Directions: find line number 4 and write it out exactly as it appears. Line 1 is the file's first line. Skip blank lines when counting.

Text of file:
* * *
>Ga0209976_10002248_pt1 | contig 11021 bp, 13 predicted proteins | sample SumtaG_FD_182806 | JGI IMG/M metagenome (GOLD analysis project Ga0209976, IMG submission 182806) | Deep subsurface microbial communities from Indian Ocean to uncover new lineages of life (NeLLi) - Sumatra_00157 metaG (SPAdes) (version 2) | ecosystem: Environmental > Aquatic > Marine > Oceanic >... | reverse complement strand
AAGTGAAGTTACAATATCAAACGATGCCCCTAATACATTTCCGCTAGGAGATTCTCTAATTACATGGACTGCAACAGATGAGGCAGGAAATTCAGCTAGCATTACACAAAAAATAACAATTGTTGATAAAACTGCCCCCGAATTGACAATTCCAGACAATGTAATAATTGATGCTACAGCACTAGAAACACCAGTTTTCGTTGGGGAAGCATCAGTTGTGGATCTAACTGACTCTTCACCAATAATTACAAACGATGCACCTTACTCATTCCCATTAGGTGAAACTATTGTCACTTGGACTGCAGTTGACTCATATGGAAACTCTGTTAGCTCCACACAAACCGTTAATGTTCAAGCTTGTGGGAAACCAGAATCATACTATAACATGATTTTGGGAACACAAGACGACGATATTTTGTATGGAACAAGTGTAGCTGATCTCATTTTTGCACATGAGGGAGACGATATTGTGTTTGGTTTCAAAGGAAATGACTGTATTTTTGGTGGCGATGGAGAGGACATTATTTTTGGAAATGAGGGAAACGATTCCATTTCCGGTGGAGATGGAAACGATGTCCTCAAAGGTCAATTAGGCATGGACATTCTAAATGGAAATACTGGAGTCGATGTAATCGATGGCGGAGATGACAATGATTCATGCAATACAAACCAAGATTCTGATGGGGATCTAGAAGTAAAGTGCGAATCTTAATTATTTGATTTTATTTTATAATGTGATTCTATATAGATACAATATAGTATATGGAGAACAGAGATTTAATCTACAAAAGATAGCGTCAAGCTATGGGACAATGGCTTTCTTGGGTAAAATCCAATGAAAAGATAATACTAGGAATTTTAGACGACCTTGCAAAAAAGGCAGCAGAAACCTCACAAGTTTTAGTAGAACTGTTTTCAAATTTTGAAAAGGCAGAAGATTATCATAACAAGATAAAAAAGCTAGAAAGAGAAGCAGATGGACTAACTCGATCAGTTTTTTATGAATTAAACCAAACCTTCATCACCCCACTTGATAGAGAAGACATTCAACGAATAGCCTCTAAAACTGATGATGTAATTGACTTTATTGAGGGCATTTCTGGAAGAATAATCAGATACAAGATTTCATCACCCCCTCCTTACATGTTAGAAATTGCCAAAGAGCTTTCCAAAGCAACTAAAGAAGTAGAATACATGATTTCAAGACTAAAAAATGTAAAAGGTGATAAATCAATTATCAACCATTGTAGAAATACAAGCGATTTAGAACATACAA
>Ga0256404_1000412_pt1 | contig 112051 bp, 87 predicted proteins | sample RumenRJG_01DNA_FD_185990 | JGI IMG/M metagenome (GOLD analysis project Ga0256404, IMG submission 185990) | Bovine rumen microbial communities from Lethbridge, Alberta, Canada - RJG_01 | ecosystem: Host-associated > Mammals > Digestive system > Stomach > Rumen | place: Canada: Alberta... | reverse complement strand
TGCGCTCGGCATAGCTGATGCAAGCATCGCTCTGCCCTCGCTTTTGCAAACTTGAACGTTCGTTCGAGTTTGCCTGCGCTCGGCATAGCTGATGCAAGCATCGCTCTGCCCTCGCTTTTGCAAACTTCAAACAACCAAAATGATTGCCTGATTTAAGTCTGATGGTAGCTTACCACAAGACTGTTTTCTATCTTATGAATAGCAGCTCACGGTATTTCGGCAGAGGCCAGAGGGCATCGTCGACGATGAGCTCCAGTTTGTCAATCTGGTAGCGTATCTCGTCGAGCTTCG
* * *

TGCGCTCGGCATAGCTGATGCAAGCATCGCTCTGCCCTCGCTTTTGCAAACTTGAACGTTCGTTCGAGTTTGCCTGCGCTCGGCATAGCTGATGCAAGCATCGCTCTGCCCTCGCTTTTGCAAACTTCAAACAACCAAAATGATTGCCTGATTTAAGTCTGATGGTAGCTTACCACAAGACTGTTTTCTATCTTATGAATAGCAGCTCACGGTATTTCGGCAGAGGCCAGAGGGCATCGTCGACGATGAGCTCCAGTTTGTCAATCTGGTAGCGTATCTCGTCGAGCTTCG